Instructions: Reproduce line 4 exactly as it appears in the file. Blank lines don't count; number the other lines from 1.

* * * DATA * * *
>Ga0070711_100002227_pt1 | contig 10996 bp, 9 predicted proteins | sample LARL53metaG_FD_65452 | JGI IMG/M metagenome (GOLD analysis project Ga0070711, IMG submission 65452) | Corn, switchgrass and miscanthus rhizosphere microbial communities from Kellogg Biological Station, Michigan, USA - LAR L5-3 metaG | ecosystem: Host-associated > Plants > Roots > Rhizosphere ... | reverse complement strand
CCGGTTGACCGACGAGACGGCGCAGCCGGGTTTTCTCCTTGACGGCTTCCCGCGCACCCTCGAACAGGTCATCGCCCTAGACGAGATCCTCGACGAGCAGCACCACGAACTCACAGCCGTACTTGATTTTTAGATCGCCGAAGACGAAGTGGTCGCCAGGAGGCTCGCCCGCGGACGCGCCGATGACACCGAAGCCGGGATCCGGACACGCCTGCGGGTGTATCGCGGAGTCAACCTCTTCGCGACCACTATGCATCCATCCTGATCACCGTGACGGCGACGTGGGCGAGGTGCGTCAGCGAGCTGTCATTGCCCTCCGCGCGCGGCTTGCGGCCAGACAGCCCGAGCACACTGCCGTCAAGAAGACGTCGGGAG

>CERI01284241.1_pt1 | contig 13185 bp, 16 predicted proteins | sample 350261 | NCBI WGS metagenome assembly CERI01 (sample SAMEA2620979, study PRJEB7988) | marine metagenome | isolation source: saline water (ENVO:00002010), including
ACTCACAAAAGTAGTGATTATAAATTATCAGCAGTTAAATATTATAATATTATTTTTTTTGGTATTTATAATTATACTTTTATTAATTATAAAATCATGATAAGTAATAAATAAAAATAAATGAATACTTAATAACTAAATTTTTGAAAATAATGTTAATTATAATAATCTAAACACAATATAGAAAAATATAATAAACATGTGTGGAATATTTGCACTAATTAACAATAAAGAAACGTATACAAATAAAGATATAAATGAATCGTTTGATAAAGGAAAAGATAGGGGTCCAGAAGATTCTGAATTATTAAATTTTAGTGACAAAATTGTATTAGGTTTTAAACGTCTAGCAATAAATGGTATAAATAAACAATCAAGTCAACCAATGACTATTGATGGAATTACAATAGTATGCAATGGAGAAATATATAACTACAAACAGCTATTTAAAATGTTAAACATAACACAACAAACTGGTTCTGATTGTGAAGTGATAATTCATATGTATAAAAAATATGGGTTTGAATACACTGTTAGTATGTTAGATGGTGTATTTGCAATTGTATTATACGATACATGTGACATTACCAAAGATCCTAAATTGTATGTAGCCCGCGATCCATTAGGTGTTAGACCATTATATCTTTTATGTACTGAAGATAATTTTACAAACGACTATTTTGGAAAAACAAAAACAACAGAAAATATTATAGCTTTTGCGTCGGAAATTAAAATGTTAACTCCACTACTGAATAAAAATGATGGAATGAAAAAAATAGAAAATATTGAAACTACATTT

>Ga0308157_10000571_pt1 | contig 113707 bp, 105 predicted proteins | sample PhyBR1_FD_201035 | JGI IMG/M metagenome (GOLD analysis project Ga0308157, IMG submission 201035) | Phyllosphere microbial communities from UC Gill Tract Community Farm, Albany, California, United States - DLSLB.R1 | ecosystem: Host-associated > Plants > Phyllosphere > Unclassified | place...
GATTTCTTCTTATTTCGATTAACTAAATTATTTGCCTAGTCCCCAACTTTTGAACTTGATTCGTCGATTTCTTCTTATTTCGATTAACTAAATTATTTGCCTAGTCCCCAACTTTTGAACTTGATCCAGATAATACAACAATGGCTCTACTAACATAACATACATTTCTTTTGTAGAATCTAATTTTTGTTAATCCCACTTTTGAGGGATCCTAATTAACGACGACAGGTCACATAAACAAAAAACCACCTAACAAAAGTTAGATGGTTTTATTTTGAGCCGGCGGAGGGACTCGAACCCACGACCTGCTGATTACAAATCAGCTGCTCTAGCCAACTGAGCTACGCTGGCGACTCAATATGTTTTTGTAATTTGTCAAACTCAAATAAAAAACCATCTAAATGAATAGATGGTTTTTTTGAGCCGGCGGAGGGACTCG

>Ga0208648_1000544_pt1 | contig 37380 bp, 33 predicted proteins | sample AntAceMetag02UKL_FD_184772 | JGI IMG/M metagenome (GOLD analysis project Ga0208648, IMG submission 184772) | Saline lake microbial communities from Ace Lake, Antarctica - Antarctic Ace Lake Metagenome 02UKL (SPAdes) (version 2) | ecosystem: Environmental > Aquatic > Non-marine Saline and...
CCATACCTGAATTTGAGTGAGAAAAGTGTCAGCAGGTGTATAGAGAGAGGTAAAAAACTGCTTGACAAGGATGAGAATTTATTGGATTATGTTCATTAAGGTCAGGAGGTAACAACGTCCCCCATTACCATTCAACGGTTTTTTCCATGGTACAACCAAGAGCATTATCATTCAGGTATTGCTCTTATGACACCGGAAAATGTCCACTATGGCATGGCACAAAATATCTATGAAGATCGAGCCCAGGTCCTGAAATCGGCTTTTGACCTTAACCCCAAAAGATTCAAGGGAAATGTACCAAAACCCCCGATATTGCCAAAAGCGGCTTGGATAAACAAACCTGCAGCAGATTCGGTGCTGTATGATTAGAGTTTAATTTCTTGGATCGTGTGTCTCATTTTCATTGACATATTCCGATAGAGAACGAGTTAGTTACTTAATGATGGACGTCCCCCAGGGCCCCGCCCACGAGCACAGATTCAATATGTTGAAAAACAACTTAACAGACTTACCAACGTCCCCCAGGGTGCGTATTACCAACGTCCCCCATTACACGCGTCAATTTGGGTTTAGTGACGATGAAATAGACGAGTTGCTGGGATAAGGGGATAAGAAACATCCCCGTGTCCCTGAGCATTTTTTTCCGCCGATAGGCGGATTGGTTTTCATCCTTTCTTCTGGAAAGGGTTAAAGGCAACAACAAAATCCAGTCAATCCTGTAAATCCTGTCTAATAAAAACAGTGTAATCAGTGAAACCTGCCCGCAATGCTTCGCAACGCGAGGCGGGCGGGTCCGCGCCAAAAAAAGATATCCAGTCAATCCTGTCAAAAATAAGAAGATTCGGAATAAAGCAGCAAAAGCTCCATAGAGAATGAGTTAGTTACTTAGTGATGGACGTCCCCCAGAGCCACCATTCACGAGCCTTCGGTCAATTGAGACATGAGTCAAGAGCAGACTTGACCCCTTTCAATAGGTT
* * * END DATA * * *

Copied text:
ACTCACAAAAGTAGTGATTATAAATTATCAGCAGTTAAATATTATAATATTATTTTTTTTGGTATTTATAATTATACTTTTATTAATTATAAAATCATGATAAGTAATAAATAAAAATAAATGAATACTTAATAACTAAATTTTTGAAAATAATGTTAATTATAATAATCTAAACACAATATAGAAAAATATAATAAACATGTGTGGAATATTTGCACTAATTAACAATAAAGAAACGTATACAAATAAAGATATAAATGAATCGTTTGATAAAGGAAAAGATAGGGGTCCAGAAGATTCTGAATTATTAAATTTTAGTGACAAAATTGTATTAGGTTTTAAACGTCTAGCAATAAATGGTATAAATAAACAATCAAGTCAACCAATGACTATTGATGGAATTACAATAGTATGCAATGGAGAAATATATAACTACAAACAGCTATTTAAAATGTTAAACATAACACAACAAACTGGTTCTGATTGTGAAGTGATAATTCATATGTATAAAAAATATGGGTTTGAATACACTGTTAGTATGTTAGATGGTGTATTTGCAATTGTATTATACGATACATGTGACATTACCAAAGATCCTAAATTGTATGTAGCCCGCGATCCATTAGGTGTTAGACCATTATATCTTTTATGTACTGAAGATAATTTTACAAACGACTATTTTGGAAAAACAAAAACAACAGAAAATATTATAGCTTTTGCGTCGGAAATTAAAATGTTAACTCCACTACTGAATAAAAATGATGGAATGAAAAAAATAGAAAATATTGAAACTACATTT